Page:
Saturday, November 28, 2009
Wondering why I moved? You can find out here.
Wednesday, September 2, 2009
What should these salons be doing? At the very least they should be encouraging me to book my next appointment on my way out. And if they haven’t done that, well then hopefully they’ve taken the time to collect some minimal contact information from me so that they can keep in touch while I’m between cuts.
It’s a story that’s all to common, and not just with salons. We’re often so busy trying to win new clients and servicing the ones that are in front of us that we loose sight of the previous clients whom we’ve finished servicing.
Keeping in-touch with past clients should be one of our biggest priorities. Everyone knows the saying it’s harder/more expensive to gain a client than it is to retain an existing one. Yet more often than not we’re so focused on winning the next job that we forget to reach out to established clients that may have another project waiting for us in the wings.
There are a number of simple things we can do – send them the firm’s newsletter, connect with clients on social networks you both participate in, add them to the holiday card list, send out a post-services survey. But more important than those tactics and more personal, keep a list of the important clients – the ones that you want repeat business from – and pick up the phone once a quarter. Give them a call to see how their new office building/home/whatever it is you did for them is working out. Share some news that might be applicable to them, ask to take them out to lunch, anything in order to have a quality conversation. With minimal effort your firm is back in the consideration set next time they’re looking for a designer. And all it cost you was a little bit of your time, and maybe lunch.
I realize I’m not conveying anything new here, but based on a few conversations of late I felt it was a good time for a reminder. So if you’re not already doing it, stop, make a list of past clients and pick up the phone. You’ll be amazed with the results.
Image credit: Flickr user stpiducko
Monday, August 31, 2009
It's reasonable to say that if you owned a design firm that was working with or hoped to secure work with a particular public agency you would not hire a candidate with a history of opposing your client/prospect. It just doesn't make business sense. But what if you hired someone that had no obvious opinions about your clients/prospects, at least not initially, but then began publicly announcing, either through words or actions, that they held disdain for them? As an employer what are your options? Can you ask the employee to abstain from sharing their views on the client and/or prospect, even if it stifles their freedom of speech? Can you fire them if their activism becomes problematic in securing work from the client/prospect, without risking a wrongful termination lawsuit? And from the employee side, do you have an obligation to abstain from becoming involved in a political campaign/cause that has the potential to negatively affect your employer, even if it's something your believe strongly in?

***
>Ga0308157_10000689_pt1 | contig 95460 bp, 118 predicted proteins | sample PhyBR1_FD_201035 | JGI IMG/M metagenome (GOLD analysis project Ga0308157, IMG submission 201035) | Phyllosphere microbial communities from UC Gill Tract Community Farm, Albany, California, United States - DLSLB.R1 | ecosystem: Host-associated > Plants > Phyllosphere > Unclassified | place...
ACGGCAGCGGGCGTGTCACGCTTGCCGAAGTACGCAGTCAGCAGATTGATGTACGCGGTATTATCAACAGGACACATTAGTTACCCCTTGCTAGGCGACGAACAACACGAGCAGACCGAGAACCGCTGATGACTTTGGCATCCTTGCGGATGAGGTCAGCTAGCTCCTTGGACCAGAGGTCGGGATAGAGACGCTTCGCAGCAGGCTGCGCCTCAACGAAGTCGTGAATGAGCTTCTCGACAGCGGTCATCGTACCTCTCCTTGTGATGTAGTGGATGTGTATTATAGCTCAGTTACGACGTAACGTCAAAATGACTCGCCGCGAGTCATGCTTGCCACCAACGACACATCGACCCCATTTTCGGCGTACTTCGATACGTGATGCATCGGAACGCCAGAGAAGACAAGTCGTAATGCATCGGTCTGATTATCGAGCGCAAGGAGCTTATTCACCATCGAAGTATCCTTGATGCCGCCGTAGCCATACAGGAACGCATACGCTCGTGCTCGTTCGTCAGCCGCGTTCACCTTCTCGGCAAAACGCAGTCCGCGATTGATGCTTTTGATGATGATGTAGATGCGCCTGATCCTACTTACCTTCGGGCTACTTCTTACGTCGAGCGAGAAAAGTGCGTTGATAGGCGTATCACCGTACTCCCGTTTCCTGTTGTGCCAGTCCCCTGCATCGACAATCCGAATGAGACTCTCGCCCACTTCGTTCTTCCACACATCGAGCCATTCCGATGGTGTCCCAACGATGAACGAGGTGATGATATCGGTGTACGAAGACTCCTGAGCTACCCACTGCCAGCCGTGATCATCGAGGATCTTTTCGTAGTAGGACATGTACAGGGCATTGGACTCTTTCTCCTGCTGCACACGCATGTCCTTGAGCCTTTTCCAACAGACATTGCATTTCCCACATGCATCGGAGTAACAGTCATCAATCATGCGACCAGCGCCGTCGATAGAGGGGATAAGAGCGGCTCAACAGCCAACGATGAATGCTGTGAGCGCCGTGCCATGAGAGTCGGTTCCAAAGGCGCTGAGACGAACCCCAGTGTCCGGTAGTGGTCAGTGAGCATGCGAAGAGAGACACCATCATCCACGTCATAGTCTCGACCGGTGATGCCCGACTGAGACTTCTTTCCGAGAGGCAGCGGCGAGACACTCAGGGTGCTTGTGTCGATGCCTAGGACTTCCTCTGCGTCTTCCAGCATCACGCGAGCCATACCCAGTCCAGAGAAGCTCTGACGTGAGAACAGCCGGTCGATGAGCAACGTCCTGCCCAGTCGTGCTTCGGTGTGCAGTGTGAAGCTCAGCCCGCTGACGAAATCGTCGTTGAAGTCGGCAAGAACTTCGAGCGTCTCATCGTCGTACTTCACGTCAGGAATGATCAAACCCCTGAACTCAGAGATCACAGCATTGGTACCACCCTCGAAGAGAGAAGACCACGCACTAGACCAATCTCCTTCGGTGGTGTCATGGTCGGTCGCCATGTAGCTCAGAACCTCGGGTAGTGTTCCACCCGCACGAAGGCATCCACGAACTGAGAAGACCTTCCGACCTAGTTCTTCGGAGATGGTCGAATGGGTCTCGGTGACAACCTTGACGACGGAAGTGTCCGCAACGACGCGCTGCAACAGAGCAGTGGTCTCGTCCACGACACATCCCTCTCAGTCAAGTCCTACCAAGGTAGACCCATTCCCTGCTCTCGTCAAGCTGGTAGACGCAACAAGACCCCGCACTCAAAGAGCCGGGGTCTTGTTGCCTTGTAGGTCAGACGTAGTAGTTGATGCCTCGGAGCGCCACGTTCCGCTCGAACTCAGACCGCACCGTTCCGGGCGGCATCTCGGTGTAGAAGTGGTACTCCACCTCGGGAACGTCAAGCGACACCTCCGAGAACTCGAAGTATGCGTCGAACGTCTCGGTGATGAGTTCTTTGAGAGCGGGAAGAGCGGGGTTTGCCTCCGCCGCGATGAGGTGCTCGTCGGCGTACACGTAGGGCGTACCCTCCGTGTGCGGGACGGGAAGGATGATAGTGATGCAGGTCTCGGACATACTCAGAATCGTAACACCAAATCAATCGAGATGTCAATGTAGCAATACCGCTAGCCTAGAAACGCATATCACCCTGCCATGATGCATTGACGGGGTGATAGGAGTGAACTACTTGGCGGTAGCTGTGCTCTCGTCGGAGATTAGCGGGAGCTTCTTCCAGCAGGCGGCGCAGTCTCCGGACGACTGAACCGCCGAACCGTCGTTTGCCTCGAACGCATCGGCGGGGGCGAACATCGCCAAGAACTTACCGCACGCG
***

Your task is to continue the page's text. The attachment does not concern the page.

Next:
I imagine these questions will become more prevalent with the increasing adoption of social media. Social media gives everybody a (louder) voice while giving more controls to employers wanting to keep tabs on what their employees are up to outside of the office (which in itself brings up another ethics question - should employers keep tabs on employees' personal lives just because the tools are available to do so?).
As information becomes easier to share and get it brings up new questions related to appropriate employer/employee relationships. If your firm starts thinking about them now so that there is a strategy (that's been run through legal) in place your job will be easier when (if) you run into the questions posed above. And if you've already been in any of the above situations and have feedback you'd like to share, I'd love to hear it.
Image credit: Sniderscion on Flickr
Sunday, August 30, 2009
Two years later and I no longer think it's the best tool for me. Wordpress is easier to customize, stats are built right in and there's more flexibility to the design and different pieces of content you can add.
So here I am breaking one of the rules. I'm migrating to Wordpress. For the time being I'll keep both blogs going while I get a hang of Wordpress. And I'll think of what to do with the two years of content living at Blogger; let it live there or transfer it to Wordpress one post at a time.
For now you can find me at Blogger and Wordpress, both with the title Marketing Engagement by Valerie Conyngham. It's where I post about everyday marketing ideas that strike me, with a particular bent toward the design industry, as in architectural.
And if you're thinking about breaking any of the rules, I'd say go for it. Remember, technology changes often and our best offensive strike is to be flexible. Live by rules, but not rigidly.
Image credit: Flickr user givepeaceachance
Thursday, August 27, 2009
Click here to download September from my website.
Print on 5x7 card stock. I use eco-white from Paper Source.